A cartoon published in The New Yorker magazine once mocked the American justice system when an attorney asked his client: “How much justice can you afford?” The same question can be asked by the health-care system to a person who needs medical attention: “How much health care can you afford?”

Is it a matter of binary alternatives?

Do people and neighborhoods have to suffer alienation and decay? Isn’t there a way to address this momentous issue without polarizing our societies? Is human self-centeredness the fundamental impediment to the jettisoning of this outdated and pernicious framework that has blinded so many people to meaningful historical changes?

For too long we have maintained an incoherent constellation of assumptions about humanity, society, and economics. These assumptions are not irreversible nor unassailable. It is a tapestry often woven together by threads of privilege, prejudice, and selfishness.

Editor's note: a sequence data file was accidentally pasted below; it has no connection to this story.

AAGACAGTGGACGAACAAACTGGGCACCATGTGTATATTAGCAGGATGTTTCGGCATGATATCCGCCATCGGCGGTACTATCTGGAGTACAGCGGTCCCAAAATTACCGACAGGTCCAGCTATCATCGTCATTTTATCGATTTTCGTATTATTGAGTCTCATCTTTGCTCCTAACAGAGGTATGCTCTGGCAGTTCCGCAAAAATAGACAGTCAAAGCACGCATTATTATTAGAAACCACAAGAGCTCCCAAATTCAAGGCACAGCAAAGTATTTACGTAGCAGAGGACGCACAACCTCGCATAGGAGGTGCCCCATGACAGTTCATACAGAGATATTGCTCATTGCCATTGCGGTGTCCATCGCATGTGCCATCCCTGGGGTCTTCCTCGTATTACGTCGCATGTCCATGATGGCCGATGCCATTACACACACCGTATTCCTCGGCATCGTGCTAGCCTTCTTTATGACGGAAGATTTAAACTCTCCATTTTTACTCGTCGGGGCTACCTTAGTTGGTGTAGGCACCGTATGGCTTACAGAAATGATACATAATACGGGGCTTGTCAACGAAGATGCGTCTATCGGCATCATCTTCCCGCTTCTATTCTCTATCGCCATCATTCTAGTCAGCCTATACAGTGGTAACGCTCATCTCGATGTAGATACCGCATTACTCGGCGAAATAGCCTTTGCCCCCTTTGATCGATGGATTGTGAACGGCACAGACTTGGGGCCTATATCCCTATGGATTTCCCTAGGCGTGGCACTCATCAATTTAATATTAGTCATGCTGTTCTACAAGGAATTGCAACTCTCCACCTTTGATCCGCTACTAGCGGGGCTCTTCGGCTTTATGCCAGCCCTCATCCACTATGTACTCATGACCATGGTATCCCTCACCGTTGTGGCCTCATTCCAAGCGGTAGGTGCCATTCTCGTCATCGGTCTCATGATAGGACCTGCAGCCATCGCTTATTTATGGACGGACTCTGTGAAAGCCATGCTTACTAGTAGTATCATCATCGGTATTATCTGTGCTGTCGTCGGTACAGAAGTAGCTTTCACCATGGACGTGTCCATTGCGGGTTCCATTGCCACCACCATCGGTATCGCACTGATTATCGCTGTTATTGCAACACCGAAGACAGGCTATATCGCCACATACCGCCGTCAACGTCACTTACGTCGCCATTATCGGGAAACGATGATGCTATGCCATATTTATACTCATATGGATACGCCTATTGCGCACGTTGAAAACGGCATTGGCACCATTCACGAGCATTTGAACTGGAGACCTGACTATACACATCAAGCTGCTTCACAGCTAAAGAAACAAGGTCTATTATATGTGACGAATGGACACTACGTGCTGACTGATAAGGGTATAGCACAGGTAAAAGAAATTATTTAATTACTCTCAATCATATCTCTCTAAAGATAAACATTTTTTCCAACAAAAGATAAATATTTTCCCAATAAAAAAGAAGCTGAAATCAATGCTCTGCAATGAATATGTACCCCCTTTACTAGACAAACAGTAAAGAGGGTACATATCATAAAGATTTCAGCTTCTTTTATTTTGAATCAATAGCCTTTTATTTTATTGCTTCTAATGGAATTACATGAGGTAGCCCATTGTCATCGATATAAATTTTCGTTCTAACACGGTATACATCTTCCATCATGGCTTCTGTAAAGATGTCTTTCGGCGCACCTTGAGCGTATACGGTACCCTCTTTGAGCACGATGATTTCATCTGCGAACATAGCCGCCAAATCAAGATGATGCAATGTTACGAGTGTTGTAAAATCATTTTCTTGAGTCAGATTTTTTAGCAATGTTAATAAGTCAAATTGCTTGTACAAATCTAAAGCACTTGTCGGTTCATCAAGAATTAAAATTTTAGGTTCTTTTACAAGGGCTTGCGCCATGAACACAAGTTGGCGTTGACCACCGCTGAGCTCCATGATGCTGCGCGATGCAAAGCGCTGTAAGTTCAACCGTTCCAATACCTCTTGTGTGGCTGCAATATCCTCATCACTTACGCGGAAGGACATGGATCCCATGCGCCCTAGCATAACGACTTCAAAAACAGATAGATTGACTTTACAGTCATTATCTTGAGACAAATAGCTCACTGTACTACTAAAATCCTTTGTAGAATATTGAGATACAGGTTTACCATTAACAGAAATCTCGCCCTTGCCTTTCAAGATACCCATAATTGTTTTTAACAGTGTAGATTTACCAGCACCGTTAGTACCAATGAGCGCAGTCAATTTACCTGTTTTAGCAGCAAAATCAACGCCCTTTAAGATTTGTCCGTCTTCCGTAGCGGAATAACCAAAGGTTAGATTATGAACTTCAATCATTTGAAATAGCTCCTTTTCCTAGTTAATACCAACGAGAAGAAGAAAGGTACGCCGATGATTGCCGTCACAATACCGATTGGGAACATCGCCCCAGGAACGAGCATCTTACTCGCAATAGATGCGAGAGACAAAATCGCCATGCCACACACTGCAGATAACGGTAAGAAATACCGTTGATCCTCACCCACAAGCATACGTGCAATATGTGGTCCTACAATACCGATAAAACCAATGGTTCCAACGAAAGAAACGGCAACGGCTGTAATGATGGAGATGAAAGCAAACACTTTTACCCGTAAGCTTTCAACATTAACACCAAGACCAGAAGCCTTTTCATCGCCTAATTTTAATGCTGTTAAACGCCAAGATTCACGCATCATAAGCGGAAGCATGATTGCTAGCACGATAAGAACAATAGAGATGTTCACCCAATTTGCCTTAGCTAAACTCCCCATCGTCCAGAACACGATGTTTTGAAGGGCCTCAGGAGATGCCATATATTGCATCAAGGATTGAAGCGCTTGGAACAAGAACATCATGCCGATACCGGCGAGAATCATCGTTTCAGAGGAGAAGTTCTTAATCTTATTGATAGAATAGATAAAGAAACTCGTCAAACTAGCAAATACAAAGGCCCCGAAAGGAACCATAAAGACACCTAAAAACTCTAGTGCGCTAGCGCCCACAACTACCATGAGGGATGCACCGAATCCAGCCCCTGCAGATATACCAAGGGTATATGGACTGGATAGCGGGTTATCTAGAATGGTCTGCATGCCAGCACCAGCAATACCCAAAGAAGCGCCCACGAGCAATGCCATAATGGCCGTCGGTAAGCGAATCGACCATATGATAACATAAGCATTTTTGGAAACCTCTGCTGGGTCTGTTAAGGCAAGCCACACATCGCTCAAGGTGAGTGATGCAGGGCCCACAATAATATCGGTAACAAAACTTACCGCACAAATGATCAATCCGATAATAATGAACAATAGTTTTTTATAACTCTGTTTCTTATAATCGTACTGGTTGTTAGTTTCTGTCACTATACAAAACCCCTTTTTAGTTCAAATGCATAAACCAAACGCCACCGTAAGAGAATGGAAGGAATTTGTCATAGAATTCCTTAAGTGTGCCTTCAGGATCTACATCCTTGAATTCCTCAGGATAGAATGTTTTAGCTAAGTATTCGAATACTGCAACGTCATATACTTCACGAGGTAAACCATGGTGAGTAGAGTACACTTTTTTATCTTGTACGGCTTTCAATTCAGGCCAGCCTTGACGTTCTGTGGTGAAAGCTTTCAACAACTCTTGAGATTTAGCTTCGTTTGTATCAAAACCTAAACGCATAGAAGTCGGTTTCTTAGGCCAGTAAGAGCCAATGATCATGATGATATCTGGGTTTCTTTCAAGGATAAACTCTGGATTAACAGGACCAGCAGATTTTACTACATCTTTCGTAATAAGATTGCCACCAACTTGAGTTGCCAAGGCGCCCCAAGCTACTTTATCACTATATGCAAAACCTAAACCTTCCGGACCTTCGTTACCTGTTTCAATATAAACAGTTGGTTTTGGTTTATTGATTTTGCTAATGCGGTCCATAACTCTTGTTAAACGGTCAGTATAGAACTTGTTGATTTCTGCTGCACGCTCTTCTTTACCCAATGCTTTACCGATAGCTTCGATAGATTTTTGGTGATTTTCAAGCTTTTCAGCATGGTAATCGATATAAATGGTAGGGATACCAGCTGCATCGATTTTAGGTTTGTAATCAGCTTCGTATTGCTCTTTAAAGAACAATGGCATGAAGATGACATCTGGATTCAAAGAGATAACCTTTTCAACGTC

The wealthy and the powerful are exploiting so-called economic crises and cultural conflicts to manipulate the global economic system and governance into a hugely misconceived and potentially self-defeating policy. Having exacerbated the powerlessness and frustration of the hardworking people, the economic elite is resorting to scare tactics to maintain the status-quo. For example, they vehemently promote the notion that “our way of life” would be threatened by a universal and affordable/accessible health-care system thus implying that free-market capitalism and the free-enterprise system would eventually collapse in the event that such a universal health coverage is introduced.

Fortunately, more and more economists and policy makers are convinced that a universal health-care system would benefit everyone, including the wealthy and the powerful.

These might seem illusory and utopian goals, but the adverse consequences of neglect and abuse are inconceivable and inhumane.

It is time to make it happen.

 

 

About the author

Vahe Tcharkhoutian is the founder and editor of Los Angeles Intelligence. He holds a Master of Arts degree in Political Science [American Politics] and a Master of Arts degree in Educational Administration. He currently teaches in Glendale, California.